Viola Passey Babbitt  (b.1894, d. 1994)
Viola Passey Babbitt Coconino Center for the Arts
A leading patron of the arts, Viola Babbitt was the driving force behind the Flagstaff Art Barn and the Coconino Center for the Arts. A painter, herself, she worked to fund the arts in Flagstaff and to create a space for art exhibits and classes. By establishing the Art Barn, she helped found a home for Flagstaff artists and others who enjoy the arts.

Region: Northern Arizona
Theme: Women in Arts and Architecture, Women and Community Building

Viola Passey lost her father when she was young and was raised by her mother and stepfather on their Mesa homestead. Along with her three siblings, she grew up performing farm chores. She graduated from Tempe Normal School (now Arizona State University) in 1913.

After graduation, Viola taught reading and music for five years, attending summer school at the University of California in Berkeley, California, and Columbia University in New York City. In 1914, while visiting Flagstaff she met Joseph Robert Babbitt. They married in 1918 and brought up five daughters and a son in their home on Leroux Street in Flagstaff. Viola played the traditional role of housewife as the children grew—sewing dresses for her girls, playing bridge and serving on numerous school and church boards. But by 1950 Viola began turning to painting, working from her studio overlooking the imposing San Francisco Peaks.

Her love of art gradually developed into a career, as she sought a way to fund and sustain the arts in Flagstaff. For example, she raffled off many of her paintings and organized fundraisers to benefit the Symphony Guild, the Flagstaff Hospital, the Nativity Catholic Church and the Flagstaff Art Barn. The Art Barn, at 2300 N. Fort Valley Road (just down the street from the Museum of Northern Arizona) became her special cause. There she taught art classes and staged benefits, creating an environment where local artists could produce, teach and exhibit their work.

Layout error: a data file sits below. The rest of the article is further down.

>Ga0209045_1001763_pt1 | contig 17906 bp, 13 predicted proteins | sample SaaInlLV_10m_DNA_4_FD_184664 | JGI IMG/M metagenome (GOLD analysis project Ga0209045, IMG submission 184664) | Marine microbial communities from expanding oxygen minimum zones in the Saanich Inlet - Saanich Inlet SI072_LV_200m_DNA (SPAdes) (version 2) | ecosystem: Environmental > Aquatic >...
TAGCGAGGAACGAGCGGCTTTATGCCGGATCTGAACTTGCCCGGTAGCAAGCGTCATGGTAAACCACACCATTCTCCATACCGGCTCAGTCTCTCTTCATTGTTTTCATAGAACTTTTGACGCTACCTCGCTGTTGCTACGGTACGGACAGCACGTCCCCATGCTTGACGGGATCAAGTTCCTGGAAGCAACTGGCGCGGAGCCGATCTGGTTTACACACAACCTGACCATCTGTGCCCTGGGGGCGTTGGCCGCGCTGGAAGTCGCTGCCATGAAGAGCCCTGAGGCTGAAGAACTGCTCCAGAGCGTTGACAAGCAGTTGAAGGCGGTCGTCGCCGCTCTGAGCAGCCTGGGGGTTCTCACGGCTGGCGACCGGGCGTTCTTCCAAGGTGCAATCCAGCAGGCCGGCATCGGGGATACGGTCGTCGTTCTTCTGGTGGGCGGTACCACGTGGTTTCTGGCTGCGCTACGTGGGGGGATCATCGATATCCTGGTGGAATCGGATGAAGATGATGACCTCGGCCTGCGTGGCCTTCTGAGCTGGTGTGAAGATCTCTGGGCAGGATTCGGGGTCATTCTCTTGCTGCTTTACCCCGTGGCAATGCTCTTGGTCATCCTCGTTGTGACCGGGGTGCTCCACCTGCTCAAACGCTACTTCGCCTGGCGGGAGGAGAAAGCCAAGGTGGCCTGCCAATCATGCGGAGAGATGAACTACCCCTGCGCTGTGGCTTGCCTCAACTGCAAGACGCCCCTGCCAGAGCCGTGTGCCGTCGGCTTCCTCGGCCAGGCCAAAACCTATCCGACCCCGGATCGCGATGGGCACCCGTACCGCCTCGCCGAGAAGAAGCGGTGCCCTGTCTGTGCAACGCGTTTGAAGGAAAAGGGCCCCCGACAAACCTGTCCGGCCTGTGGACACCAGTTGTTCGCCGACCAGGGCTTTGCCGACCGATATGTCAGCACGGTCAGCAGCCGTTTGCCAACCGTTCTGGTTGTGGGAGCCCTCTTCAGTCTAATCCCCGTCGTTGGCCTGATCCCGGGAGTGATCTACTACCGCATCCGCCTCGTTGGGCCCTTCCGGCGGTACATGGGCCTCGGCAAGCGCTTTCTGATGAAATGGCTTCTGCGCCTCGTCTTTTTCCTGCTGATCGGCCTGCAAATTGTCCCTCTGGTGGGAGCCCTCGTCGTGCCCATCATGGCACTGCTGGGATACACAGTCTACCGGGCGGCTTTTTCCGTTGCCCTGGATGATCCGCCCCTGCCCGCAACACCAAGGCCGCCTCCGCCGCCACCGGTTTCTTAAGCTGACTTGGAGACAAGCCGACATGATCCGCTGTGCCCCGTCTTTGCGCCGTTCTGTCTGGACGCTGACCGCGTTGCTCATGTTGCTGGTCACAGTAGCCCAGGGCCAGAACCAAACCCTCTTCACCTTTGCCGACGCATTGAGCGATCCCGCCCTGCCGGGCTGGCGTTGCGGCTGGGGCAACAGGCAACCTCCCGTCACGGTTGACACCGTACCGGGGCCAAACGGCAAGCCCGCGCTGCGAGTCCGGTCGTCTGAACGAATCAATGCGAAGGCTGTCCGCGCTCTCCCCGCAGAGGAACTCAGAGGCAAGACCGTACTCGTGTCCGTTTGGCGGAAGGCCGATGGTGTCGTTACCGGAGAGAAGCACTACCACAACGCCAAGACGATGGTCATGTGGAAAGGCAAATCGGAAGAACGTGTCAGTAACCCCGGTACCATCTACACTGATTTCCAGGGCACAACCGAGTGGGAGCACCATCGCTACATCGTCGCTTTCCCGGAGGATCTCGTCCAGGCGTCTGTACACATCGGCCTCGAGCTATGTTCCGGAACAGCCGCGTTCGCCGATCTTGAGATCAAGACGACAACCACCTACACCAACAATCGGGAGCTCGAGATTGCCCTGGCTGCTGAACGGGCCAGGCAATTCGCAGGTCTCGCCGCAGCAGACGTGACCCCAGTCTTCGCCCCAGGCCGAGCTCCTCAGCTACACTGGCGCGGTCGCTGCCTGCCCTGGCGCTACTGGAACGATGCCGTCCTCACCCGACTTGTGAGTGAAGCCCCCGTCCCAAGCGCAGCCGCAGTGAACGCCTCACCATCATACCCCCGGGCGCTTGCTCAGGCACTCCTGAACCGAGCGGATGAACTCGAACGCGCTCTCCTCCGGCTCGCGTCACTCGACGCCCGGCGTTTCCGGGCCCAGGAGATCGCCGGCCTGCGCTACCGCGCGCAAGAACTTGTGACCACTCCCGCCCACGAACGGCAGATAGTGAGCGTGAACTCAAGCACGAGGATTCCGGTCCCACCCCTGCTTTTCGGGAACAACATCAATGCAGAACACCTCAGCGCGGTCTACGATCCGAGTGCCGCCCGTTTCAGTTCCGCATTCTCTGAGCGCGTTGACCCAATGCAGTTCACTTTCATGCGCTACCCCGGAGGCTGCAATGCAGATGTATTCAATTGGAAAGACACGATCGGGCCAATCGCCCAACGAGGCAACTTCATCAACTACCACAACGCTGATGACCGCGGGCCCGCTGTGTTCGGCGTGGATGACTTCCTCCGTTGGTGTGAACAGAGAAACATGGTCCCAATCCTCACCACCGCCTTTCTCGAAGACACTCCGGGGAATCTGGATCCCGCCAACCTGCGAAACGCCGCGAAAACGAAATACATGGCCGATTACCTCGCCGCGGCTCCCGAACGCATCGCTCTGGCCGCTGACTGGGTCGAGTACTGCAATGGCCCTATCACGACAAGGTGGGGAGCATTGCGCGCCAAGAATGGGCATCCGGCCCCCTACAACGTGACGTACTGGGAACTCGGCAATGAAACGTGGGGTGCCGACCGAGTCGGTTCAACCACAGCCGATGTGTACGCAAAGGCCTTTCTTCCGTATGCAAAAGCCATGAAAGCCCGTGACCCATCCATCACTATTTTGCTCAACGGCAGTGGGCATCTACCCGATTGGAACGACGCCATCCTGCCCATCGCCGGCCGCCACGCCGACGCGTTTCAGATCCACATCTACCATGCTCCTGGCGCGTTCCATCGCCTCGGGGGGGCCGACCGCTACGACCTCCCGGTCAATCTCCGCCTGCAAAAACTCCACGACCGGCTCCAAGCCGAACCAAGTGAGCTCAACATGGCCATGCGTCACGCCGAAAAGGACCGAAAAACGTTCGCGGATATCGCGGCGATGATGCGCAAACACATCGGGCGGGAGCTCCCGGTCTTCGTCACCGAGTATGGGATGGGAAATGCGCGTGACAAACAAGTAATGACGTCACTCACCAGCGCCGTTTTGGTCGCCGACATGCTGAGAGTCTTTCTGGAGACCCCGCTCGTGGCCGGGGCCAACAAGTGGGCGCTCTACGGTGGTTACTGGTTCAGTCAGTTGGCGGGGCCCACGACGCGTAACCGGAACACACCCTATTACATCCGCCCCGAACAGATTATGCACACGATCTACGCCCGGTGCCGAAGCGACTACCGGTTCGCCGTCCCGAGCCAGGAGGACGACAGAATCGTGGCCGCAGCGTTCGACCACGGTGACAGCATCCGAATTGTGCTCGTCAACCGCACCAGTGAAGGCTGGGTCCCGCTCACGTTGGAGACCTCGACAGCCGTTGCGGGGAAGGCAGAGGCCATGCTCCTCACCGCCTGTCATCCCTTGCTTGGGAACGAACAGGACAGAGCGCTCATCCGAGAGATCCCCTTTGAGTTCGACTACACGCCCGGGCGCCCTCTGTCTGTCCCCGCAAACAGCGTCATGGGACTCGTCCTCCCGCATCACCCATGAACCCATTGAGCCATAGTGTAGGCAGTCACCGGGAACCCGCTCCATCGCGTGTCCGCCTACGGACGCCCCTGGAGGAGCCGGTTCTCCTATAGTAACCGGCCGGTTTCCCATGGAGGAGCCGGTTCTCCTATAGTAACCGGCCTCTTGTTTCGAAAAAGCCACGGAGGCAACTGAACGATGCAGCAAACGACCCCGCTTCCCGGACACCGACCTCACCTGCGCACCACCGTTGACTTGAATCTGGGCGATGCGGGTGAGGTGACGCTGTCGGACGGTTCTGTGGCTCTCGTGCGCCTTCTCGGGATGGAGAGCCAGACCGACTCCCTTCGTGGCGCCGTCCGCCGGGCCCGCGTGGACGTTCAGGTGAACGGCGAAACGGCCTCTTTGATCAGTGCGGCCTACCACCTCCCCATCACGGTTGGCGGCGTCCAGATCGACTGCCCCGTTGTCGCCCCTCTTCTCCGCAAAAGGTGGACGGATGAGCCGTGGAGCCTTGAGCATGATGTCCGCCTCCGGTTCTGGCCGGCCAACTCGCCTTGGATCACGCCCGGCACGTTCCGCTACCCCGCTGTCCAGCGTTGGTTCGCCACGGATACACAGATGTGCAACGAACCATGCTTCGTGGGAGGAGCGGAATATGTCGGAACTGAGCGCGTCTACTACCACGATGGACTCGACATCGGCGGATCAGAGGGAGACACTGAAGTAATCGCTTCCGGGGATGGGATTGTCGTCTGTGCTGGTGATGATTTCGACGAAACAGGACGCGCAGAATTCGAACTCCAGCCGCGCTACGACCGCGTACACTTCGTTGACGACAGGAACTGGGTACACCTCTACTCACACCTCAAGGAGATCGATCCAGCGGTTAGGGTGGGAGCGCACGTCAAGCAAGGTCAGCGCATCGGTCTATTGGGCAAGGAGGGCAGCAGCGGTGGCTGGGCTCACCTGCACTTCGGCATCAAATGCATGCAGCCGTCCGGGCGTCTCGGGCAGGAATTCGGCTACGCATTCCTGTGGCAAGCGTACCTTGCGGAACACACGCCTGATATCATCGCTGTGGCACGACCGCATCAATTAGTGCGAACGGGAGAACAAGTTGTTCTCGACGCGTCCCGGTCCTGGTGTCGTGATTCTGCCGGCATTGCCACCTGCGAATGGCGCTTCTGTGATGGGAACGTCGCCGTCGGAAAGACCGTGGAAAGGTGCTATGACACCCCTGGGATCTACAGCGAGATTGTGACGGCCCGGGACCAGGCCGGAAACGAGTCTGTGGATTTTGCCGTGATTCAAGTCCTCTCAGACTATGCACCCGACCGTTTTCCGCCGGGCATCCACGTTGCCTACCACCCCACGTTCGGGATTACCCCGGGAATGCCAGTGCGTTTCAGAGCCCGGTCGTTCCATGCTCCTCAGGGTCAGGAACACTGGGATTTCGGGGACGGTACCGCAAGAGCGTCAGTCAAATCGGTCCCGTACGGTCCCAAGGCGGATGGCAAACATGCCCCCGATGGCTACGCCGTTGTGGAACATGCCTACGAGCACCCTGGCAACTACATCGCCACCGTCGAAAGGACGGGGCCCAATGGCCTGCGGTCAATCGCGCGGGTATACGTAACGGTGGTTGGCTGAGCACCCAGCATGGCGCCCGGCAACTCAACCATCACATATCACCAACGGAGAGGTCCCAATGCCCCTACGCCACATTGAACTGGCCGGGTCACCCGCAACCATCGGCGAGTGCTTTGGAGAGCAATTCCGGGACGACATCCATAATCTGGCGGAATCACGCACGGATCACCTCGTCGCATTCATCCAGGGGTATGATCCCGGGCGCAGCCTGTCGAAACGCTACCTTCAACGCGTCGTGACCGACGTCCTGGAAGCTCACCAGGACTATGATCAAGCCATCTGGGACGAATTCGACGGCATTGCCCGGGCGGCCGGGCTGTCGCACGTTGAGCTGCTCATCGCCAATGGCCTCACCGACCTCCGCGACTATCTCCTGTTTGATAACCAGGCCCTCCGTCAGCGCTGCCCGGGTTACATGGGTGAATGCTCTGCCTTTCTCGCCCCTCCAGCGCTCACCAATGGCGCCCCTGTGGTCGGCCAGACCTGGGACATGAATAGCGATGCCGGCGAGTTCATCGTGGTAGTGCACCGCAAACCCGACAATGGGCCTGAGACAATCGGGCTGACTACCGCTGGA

The Art Barn begun as a real barn occupied by livestock. Later it was used to store farm equipment. But in the mid-1960s, Viola envisioned it as a potential art facility. She organized volunteers, including students from Arizona State College at Flagstaff, and prison inmates, to tear down the old horse stalls and shovel manure out of the building. When the rehabilitated art center opened in1964, Viola told the celebrants, "Every town should have an Art Barn, weathered and worn, but rich with memories, a heritage from those wonderful, sturdy pioneers who built it—a building with strength and meaning, a place to dream and create, a place to work at something you love, a place for recognition and merit, a place to leave something of yourself to posterity."

As she had predicted, the Art Barn restoration signaled a movement in Flagstaff to celebrate all forms of the arts. It remained an arts center until another project of Viola's, the much larger Coconino Center for the Arts, opened in 1981, just next door. Today the 4,000-square-foot Coconino Center houses exhibitions, concerts, films and other creative performances.

In 1976 Viola persuaded Father Vincent Nevulis, pastor of the Nativity Catholic parish, to commission a mural for the altar of Nativity Church by the Hungarian artist, Stephen Juharos. The community recognized her efforts in 1981 by naming her Flagstaff Citizen of the Year. In 1988, Viola's 94th birthday was celebrated at the Art Barn. In 1989 she was recognized with the Arizona Senator's Art Award, and in 2009 the Coconino Center for the Arts created the Viola Awards to "celebrate excellence in the arts in the Flagstaff area." Viola died on August 23, 1994, just a few months after her 100th birthday.

For more information, see Arizona Federation of Business and Professional Women, Women Who Made a Difference, 1921-2003, Vol. III.

Photo Credit:
Photos courtesy of the Coconino Center for the Arts.


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